How to set your marketing budget?

01/05/2013 - 14:50

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Businesses’ marketing needs and costs vary significantly and there are no simple rules for determining how much you should spend on marketing your business.

How to set your marketing budget?

Businesses’ marketing needs and costs vary significantly and there are no simple rules for determining how much you should spend on marketing your business.

But there are some common methods of working out an annual marketing budget.

They are listed in my order of preference for local small-to-medium enterprises in Perth.

Client profit value model

If you can figure out how much profit an average client is worth to your business in a year, this will give you a good idea of the value of each client.

If you have a target number of new customers as a goal, you can calculate how much you can afford to spend to acquire them.

Take the amount of profit you would expect to average from each new customer in a year, multiply that by the number of customers desired and then work out a percentage of that to add to your marketing budget.

For example, if each customer was worth $1,000 in profit to you a year and you had a goal of gaining 100 new clients in the year, then, if that was achieved, you would gain $100,000 in profit.

On this basis, you could allocate about 40 per cent of this, or $40,000, to a marketing budget for the year.

This is a more accurate way to budget how much you have to spend to reach your goals but you will also need to work out the cost of keeping the clients you already have.

Bear in mind it costs between six and seven times as much to get a new customer as to keep one.

Budget as a percentage of revenues

A common way businesses work out marketing budgets is by setting an amount based on a certain percentage of their total revenues or gross sales – normally somewhere between 2 and 10 per cent depending on your industry.

For example, retail and business-to-consumer companies may need to spend more than 10 per cent, at least in the initial years of operation.

As a general guide, you should look to spend between 20 to 30 per cent of expected revenue in your first year when you’re trying to get yourself established.

But if you have an established business, this figure might be more like 5 per cent.

The benefits of this method are that it’s easy to calculate but involves a bit of guesswork, especially if you are starting out or if the year ahead looks turbulent in your industry.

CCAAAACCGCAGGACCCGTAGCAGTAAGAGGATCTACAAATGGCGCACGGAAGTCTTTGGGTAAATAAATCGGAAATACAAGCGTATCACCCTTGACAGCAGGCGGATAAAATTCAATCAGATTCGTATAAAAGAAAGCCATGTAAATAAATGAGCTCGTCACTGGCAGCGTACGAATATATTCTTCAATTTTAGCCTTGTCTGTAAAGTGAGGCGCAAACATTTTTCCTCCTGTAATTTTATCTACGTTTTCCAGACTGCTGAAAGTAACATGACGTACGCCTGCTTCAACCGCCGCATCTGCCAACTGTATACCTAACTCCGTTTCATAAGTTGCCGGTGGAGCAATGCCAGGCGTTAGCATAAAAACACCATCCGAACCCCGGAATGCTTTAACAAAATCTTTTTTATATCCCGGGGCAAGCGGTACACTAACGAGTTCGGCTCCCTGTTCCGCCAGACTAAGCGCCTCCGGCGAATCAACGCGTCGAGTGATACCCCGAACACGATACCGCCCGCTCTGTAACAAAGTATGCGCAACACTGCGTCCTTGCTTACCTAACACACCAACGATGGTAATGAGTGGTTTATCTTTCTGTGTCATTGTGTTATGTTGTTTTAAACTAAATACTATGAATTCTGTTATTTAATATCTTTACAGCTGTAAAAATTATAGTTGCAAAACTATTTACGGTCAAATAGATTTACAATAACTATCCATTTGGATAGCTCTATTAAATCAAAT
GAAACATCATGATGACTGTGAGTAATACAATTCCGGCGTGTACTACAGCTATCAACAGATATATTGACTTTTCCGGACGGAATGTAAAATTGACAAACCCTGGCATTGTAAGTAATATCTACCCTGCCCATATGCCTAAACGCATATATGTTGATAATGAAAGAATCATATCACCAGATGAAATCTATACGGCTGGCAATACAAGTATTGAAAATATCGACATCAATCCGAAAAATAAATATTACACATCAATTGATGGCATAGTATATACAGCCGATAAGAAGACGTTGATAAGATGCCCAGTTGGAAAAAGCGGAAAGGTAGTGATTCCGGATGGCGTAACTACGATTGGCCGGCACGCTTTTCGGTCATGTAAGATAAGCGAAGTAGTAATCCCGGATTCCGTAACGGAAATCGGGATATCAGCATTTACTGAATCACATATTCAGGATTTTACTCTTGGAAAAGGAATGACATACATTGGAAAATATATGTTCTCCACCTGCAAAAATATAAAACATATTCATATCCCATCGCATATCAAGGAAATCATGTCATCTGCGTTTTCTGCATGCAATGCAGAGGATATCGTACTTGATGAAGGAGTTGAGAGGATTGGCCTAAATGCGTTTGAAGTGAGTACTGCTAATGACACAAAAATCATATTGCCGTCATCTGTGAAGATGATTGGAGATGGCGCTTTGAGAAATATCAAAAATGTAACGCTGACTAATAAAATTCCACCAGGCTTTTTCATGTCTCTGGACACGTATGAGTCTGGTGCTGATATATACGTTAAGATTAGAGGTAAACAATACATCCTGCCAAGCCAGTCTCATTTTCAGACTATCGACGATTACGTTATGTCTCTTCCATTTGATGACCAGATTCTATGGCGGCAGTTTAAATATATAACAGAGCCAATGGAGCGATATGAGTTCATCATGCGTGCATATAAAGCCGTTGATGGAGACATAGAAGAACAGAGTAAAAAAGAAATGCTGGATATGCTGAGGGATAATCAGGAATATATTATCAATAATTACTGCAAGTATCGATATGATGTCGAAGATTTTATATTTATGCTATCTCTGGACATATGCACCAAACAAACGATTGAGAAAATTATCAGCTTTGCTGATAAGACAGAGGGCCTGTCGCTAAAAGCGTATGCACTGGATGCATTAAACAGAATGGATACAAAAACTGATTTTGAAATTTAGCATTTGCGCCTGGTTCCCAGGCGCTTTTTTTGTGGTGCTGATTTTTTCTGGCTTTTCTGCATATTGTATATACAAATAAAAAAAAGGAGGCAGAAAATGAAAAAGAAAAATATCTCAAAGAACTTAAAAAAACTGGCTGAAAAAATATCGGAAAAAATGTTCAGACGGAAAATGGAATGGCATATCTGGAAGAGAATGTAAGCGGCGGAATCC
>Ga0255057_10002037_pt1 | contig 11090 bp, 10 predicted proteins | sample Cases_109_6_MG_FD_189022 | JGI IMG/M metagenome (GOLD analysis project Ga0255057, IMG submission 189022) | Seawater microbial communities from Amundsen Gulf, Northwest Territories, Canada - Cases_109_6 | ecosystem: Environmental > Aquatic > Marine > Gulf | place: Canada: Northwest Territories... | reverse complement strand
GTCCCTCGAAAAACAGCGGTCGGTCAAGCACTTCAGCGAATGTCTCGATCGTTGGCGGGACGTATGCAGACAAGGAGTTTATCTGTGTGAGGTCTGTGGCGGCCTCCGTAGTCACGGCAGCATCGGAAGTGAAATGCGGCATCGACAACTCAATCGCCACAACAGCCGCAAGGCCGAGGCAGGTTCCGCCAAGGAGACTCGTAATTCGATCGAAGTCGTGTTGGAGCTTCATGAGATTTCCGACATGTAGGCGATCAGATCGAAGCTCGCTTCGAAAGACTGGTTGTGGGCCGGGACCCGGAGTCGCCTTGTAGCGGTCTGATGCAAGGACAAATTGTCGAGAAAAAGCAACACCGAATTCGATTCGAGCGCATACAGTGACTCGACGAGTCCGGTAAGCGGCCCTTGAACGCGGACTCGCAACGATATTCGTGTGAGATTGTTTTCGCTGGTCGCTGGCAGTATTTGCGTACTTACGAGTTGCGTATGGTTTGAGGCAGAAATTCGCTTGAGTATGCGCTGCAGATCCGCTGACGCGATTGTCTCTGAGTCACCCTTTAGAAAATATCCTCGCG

Benchmark your budget against your industry average

Regular surveys, which look at the average marketing dollars as a percentage of revenue in certain industry sectors, could help you to set a benchmark.

A survey by a US-based firm, Schoenfeld & Associates Consultants, found that the TV, radio, electronics sector spent 5.3 per cent on marketing, the computer sector 5.1 per cent and the investment advice industry 8.6 per cent.

Under this method you are basing your decision on data taken from hundreds of marketers but keep in mind these are averages and should be used as a guide.

Your business and local market conditions will affect whether you need to budget to the industry average, or more or less.

Competitor analysis

Working out what your key competitors are spending will enable you to budget to equal or better their outlays.

Drawing up a plan with the help a local media or advertising agency to outspend your competitor, would give you a good idea of how much they were spending.

However, the figures may be less reliable if your competitor does a lot of below-the-line advertising and marketing (niche email marketing, direct mail, personal networking).

Cautionary tips

• No marketing budget is perfect. Whichever method you choose, remember to

build a contingency fund of between 10 and 15 per cent because you can’t predict what challenges and/or opportunities your business may face in the coming year.

• Don’t spend your entire budget on one marketing method.

• Spend across various media. The most cost-effective activities include networking, internet marketing and word-of-mouth referrals.

• Set reasonable expectations – be prepared to wait a while before you see any reasonable return on your investment.

 

David Price is a director of Price Advertising, a marketing and advertising agency in Subiaco.

9382 8880 or 0417 184 586. www.priceadvertising.com.au

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